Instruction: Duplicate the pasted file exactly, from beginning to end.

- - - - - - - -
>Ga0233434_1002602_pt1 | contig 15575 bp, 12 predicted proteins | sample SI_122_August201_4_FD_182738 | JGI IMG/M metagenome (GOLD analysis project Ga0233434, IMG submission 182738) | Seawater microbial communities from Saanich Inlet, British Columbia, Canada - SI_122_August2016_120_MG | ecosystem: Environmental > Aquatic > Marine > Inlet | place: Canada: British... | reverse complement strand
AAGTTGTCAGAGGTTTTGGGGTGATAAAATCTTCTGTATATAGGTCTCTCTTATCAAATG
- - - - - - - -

>Ga0233434_1002602_pt1 | contig 15575 bp, 12 predicted proteins | sample SI_122_August201_4_FD_182738 | JGI IMG/M metagenome (GOLD analysis project Ga0233434, IMG submission 182738) | Seawater microbial communities from Saanich Inlet, British Columbia, Canada - SI_122_August2016_120_MG | ecosystem: Environmental > Aquatic > Marine > Inlet | place: Canada: British... | reverse complement strand
AAGTTGTCAGAGGTTTTGGGGTGATAAAATCTTCTGTATATAGGTCTCTCTTATCAAATG